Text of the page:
CTA Unveils New LED Bus Tracker Signs - NBC Chicago
Ward Room
Covering Chicago's nine political influencers

CTA Unveils New LED Bus Tracker Signs



    Emanuel, Claypool Detail Shelter-Based Bus Tracker

    Four hundred programmable LED signs are being installed on Chicago Transit Authority bus shelters around the system to provide commuters with up-to-date scheduling and alert information. (Published Tuesday, Jan. 3, 2012)

    When's the next bus? That's about to get a whole lot easier to figure out.

    Mayor Rahm Emanuel joined CTA president Forrest Claypool Friday to unveil the first of 400 LED signs being built into bus shelters around Chicago.

    The electronic signs, paid for with a $1.8 million Regional Transportation Authority grant and a $640,000 Federal Transit Authority grant, utilize Bus Tracker technology already in use for smartphones.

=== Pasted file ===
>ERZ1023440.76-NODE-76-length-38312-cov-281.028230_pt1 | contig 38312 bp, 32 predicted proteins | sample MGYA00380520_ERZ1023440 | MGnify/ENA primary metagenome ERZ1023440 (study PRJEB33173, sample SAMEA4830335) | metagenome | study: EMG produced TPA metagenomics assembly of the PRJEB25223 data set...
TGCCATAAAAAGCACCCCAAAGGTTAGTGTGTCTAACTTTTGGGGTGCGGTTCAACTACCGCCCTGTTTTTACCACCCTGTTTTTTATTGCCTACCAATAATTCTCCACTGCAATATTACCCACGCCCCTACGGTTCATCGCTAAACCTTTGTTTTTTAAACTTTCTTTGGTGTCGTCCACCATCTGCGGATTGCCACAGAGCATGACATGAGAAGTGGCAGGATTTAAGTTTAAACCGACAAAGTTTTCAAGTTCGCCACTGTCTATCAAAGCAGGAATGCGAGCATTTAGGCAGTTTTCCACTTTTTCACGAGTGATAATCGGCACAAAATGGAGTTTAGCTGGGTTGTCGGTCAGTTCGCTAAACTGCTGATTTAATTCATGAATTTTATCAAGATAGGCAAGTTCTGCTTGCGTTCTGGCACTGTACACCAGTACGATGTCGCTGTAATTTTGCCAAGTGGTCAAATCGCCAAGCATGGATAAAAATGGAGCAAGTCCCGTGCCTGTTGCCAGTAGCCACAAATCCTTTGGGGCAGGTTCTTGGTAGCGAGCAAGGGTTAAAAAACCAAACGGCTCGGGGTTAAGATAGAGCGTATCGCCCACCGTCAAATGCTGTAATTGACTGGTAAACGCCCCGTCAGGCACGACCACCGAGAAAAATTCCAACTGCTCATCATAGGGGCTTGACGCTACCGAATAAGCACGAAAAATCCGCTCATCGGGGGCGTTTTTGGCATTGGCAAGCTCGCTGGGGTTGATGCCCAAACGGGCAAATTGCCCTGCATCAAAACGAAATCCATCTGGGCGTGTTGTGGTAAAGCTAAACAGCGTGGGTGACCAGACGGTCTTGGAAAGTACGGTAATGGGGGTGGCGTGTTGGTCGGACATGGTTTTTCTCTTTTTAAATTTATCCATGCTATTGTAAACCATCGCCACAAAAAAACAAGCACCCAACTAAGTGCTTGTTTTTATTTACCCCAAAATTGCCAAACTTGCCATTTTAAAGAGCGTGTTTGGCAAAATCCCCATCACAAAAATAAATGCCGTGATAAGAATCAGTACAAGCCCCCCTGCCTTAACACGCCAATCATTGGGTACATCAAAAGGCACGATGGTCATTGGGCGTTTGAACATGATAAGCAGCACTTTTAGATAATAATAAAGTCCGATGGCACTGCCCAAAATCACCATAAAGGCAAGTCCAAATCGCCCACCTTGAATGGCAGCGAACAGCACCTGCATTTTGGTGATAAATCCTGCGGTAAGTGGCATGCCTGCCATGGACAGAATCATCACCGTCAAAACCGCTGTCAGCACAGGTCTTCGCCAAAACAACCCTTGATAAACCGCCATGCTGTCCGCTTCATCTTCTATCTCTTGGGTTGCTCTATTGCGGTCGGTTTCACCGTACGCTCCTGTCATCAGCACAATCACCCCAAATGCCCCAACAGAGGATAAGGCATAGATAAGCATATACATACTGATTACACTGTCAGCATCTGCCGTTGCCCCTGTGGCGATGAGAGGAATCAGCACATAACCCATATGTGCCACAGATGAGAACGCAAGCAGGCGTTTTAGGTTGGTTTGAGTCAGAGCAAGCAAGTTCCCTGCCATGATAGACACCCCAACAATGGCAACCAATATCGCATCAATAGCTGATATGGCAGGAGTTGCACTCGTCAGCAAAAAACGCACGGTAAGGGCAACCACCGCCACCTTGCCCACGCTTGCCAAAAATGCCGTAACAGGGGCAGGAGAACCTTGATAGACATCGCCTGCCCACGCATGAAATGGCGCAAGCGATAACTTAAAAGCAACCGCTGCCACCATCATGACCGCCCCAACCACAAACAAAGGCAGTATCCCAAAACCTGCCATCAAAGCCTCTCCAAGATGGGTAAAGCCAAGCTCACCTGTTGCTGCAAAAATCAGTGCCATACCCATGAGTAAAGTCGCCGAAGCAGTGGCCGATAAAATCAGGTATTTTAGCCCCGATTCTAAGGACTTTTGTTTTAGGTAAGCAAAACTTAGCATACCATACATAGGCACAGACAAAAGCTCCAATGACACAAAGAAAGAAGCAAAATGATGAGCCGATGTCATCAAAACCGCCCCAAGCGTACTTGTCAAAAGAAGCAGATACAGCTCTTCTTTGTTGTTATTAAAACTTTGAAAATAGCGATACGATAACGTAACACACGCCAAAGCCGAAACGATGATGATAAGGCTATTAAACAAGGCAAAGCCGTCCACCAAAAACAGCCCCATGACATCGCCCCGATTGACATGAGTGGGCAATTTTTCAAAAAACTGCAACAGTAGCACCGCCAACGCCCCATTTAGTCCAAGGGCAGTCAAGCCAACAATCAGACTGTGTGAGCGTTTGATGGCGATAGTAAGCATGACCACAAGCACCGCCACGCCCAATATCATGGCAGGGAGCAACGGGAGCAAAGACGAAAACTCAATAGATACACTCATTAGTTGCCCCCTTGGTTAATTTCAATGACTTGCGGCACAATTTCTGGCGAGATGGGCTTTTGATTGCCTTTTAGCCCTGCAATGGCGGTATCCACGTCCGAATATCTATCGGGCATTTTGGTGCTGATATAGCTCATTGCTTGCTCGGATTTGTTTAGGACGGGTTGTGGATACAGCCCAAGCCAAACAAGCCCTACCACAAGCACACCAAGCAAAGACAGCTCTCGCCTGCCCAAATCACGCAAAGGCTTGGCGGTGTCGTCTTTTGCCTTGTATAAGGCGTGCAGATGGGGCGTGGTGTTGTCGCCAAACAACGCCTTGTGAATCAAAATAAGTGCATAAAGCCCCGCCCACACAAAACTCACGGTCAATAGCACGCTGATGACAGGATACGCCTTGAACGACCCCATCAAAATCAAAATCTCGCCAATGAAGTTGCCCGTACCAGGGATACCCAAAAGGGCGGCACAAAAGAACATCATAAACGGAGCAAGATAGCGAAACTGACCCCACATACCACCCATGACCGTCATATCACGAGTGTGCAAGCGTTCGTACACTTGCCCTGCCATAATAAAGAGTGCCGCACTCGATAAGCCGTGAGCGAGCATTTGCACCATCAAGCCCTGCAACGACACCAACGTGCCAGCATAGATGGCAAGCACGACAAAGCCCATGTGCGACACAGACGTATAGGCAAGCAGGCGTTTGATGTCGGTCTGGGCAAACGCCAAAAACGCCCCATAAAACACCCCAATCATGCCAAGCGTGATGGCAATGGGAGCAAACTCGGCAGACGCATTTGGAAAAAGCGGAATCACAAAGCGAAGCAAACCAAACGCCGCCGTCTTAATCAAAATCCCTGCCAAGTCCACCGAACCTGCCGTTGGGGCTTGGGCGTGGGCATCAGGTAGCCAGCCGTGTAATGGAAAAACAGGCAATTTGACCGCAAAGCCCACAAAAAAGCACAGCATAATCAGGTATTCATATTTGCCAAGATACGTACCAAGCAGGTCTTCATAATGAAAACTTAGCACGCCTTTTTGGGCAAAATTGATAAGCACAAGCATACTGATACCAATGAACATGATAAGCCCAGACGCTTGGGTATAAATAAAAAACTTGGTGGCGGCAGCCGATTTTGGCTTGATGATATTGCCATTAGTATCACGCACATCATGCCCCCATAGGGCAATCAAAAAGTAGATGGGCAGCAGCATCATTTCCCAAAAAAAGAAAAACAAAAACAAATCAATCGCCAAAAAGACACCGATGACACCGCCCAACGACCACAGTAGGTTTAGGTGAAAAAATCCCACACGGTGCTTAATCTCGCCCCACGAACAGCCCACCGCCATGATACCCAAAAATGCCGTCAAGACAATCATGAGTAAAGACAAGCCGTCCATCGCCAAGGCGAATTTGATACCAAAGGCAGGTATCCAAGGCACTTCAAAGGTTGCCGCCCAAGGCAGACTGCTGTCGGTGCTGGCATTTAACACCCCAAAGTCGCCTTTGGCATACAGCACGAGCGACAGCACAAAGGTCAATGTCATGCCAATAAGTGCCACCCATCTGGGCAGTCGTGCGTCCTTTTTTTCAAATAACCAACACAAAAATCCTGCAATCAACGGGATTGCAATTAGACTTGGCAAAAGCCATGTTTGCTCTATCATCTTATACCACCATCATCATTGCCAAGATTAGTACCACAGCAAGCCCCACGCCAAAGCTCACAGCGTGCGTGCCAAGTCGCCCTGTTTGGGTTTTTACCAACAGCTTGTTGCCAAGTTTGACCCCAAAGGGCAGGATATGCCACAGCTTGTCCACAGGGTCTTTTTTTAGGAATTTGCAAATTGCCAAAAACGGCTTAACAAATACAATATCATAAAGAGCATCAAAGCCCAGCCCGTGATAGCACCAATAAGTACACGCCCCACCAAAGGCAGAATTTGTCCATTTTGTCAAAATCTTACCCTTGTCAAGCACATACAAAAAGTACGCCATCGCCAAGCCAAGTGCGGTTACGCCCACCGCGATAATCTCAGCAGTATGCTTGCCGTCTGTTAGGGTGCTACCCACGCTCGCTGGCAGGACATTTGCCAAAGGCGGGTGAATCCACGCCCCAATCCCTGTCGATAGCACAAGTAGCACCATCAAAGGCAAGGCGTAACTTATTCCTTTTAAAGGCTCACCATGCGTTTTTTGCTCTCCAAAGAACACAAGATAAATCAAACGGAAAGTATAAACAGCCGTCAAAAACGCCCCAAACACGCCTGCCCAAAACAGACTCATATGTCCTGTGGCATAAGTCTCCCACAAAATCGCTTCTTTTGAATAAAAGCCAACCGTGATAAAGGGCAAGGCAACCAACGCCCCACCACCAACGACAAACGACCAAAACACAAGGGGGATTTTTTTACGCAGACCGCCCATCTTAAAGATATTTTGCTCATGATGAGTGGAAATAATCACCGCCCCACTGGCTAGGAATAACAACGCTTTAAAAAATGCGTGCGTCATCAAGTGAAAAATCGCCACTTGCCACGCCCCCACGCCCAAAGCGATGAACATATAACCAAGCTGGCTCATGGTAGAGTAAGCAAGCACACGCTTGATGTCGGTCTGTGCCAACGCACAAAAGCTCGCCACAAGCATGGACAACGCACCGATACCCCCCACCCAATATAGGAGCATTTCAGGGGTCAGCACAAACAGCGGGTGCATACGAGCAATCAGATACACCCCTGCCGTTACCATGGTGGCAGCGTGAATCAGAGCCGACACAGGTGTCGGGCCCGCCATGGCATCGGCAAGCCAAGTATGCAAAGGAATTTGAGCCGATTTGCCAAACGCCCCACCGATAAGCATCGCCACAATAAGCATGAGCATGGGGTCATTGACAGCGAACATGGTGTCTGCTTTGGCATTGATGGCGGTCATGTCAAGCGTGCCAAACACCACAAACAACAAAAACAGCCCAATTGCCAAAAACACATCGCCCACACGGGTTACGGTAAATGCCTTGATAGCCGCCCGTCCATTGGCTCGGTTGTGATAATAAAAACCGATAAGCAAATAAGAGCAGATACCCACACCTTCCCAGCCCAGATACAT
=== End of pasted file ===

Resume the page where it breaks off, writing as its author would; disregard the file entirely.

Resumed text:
Displays will provide arrival times for the next four buses to help riders plan their trips and reduce wait times, Emanuel said.

    100 CTA Stations to Get 'Facelift': Emanuel

    [CHI] 100 CTA Stations to Get 'Facelift': Emanuel
    Sept. 20, 2011: Chicago Mayor Rahm Emanuel said Tuesday 100 stations will be cleaned, repaired and painted during the next 12 months via a new CTA renewal project, partly funded by savings gained from transit authority cuts.
    (Published Tuesday, Sept. 20, 2011)

    "We finally have the technology to do what is right to serve the commuter, not to serve the system," Emanuel said.

    Installation of the first 150 signs began Friday and is expected to be completed by March 2012. The remaining 250 signs will be installed by September 2012.

    Claypool said the sign locations were picked based on ridership, stops with multiple bus routes, bus-to-bus transfers and Metra/Pace transfers. 

    Earlier this month, Emanuel and Claypool announced a station renewal program to give 100 CTA train stations facelifts over the next 12 months. 

    "It's understanding that we're here to serve the commuters and users of the system, and making sure both from technology, from cleanliness, to the safety, all the resources are applied to where it most matters, where the commuter meets the system," Emanuel said.